The surprising thing to me is that I have encountered few obstacles despite the concern of the spreading virus. Yes some shippers and receivers have installed makeshift handwashing stations. I notice ar least some warehouse workers and drivers wearing masks or other partial face coverings, as well as gloves.

I found one surgical-type face mask in a drawer at home left over from a decade or more ago when I was undergoing chemo and my immune system was highly compromised. I also have a bandana around my neck I can use as a face covering to shield myself and others. Most of us don’t know whether we might be the givers or receivers in this since it is possible to not feel or show symptoms but still be infected and spreading the contagion.

I am jealous of these places that have the hand sanitizer, or toilet paper in their restrooms. I certainly cannot find either at home when I shop at our local stores. I have managed to mix my own sanitizer brew, however.

As for the tp, still have a few rolls left at home since I’m gone so much.

At least one place I picked up freight from would not allow me to use their restroom. Seems kind of inhuman. I mean we men carry bottles in our trucks as makeshift urinals (and there are ways women get around this or recepticles they can buy, but sometimes the solid stuff requires something more elaborate, such as a real toilet. Don’t touch those plastic bags in your parking lot folks, especially if you’ve denied use of a restroom to a trucker). 

There is some effort to maintain the social distance of at least six feet. I just checked into a place for loading, and I was at first taken aback because the window was seemingly blocked by some plastic platforms. Then I realized they were simply there to make us maintain the six feet distance between the drivers and the window clerks inside.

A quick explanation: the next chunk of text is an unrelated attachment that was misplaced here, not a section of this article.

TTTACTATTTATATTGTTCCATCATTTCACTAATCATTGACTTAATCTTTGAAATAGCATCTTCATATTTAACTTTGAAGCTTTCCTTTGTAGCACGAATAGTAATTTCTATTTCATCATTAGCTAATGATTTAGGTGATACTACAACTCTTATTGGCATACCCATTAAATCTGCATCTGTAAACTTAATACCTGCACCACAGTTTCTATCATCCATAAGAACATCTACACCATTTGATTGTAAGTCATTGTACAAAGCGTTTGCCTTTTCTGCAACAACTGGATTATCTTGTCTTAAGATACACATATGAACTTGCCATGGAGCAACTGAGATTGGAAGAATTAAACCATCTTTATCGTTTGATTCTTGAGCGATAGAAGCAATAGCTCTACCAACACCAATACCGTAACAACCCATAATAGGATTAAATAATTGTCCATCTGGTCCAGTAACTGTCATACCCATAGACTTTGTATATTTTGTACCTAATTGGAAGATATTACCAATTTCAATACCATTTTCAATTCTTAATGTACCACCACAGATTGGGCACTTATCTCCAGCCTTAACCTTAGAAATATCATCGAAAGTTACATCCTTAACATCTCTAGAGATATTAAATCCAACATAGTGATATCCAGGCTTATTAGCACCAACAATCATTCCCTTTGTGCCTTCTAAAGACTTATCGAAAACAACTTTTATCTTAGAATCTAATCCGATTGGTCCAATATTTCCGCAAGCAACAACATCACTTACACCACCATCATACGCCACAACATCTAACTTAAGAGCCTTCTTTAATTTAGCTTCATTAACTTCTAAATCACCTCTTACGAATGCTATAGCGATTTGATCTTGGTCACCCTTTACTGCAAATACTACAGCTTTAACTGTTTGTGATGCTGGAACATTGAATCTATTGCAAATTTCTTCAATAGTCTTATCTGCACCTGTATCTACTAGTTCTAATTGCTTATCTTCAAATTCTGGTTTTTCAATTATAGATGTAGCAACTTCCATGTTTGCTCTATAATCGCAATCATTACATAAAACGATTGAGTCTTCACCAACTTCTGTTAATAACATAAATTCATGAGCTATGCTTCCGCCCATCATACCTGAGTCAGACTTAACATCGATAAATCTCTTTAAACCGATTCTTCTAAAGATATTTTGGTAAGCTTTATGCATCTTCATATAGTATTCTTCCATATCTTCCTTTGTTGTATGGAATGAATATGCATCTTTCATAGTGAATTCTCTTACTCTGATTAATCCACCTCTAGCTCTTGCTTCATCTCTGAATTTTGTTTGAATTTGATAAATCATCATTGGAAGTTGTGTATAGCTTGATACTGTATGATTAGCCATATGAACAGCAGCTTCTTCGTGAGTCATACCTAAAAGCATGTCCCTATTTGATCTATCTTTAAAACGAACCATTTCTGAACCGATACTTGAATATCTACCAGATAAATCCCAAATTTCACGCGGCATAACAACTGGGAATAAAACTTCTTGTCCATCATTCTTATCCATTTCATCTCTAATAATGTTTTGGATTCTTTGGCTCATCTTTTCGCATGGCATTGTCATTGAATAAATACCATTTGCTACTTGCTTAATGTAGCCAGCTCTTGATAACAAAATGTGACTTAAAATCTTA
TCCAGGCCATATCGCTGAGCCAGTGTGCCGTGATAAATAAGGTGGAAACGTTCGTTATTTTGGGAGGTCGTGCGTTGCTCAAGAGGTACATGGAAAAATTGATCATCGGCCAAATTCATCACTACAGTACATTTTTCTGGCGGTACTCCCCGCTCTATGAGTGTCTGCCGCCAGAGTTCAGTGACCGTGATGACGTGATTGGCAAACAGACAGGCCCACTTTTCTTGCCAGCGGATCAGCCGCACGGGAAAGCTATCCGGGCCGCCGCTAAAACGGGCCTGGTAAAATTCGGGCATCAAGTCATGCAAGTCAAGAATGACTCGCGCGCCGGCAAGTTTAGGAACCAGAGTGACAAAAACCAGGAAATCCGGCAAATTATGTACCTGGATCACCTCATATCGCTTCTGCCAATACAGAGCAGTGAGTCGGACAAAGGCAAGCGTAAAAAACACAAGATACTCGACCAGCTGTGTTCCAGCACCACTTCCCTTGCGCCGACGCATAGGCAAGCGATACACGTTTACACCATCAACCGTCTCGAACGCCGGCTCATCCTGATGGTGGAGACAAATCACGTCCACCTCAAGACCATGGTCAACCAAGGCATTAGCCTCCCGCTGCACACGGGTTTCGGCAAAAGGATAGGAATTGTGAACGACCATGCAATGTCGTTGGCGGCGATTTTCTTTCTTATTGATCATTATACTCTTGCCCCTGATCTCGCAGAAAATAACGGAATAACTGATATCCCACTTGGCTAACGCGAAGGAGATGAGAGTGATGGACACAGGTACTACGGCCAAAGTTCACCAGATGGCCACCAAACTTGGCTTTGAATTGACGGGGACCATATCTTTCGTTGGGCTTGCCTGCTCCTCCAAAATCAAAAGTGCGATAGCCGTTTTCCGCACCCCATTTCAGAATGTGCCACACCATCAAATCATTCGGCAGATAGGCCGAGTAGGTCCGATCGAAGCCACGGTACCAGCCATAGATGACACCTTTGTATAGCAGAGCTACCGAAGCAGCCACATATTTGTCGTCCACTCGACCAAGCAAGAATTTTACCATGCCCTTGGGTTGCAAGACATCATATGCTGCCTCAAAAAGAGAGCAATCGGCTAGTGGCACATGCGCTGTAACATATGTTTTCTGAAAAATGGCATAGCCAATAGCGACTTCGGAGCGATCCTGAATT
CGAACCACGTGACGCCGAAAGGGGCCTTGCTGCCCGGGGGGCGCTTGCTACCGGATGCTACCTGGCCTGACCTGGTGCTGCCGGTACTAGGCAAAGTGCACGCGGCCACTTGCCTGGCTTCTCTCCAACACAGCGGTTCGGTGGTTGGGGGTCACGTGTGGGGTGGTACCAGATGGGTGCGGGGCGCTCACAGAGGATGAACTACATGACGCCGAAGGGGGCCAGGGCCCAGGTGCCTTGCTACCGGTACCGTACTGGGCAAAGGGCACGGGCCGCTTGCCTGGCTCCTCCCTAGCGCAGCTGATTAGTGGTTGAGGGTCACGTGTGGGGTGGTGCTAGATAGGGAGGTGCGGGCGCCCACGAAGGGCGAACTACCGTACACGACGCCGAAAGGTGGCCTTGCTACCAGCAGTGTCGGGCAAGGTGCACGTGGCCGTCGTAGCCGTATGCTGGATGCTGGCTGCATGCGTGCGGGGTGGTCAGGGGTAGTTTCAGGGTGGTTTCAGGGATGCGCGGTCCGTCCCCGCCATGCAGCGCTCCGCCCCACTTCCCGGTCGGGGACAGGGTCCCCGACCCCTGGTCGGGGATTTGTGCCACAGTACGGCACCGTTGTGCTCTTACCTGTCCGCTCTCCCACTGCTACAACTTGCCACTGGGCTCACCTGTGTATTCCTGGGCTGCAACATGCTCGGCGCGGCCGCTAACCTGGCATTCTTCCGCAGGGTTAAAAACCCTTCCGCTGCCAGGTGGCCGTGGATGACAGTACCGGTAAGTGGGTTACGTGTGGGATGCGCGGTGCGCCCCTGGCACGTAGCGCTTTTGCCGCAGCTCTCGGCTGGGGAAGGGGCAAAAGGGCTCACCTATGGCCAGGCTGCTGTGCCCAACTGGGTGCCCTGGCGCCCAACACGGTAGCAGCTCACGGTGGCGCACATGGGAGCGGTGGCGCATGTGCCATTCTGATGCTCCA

I’ve heard or read about all kinds of horror stories for truckers in different parts of the country but I pretty much maintain a regional territory here on the West Coast and have not endured too much so far.

Stories involve truckers being stopped and made to leave their trucks parked because they have gotten into an area that they are not allowed to leave. They get charged for the parking of their trucks. And they lose on their loads too.

I don’t own my own truck. I just drive the company’s rig. But I am sure I am not immune to complications.

The big plus now is that traffic everywhere tends to be super light. I left the San Francisco Bay Area at evening rush hour. Usually it would be stop and go, about 5 to 10 miles per hour for miles. Went through at regular highway speed. Traffic in LA is super light too.

The only thing I wonder is that there are still cars out there? Where is everyone going?

Am I worried about the risk of being out and about? Yes, but not much more than I would be if I was home. I’d still have to risk getting infected going to the store and such and even within my own apartment complex. This Covid-19 apparently spreads a lot more easily than other viruses we have known. And without working I would not have the security of a regular cash flow.

And now I ask, just how long can the federal government sustain the population? And if it is to keep sending out money to the citizens (well I have not heard of anyone being paid yet, but the checks are in the mail so to speak), how long before that money becomes worthless? Our money is already not based on gold or silver or anything tangible. It is based on the full faith and credit of the United States. But what good is that if the country goes broke from shutting itself down?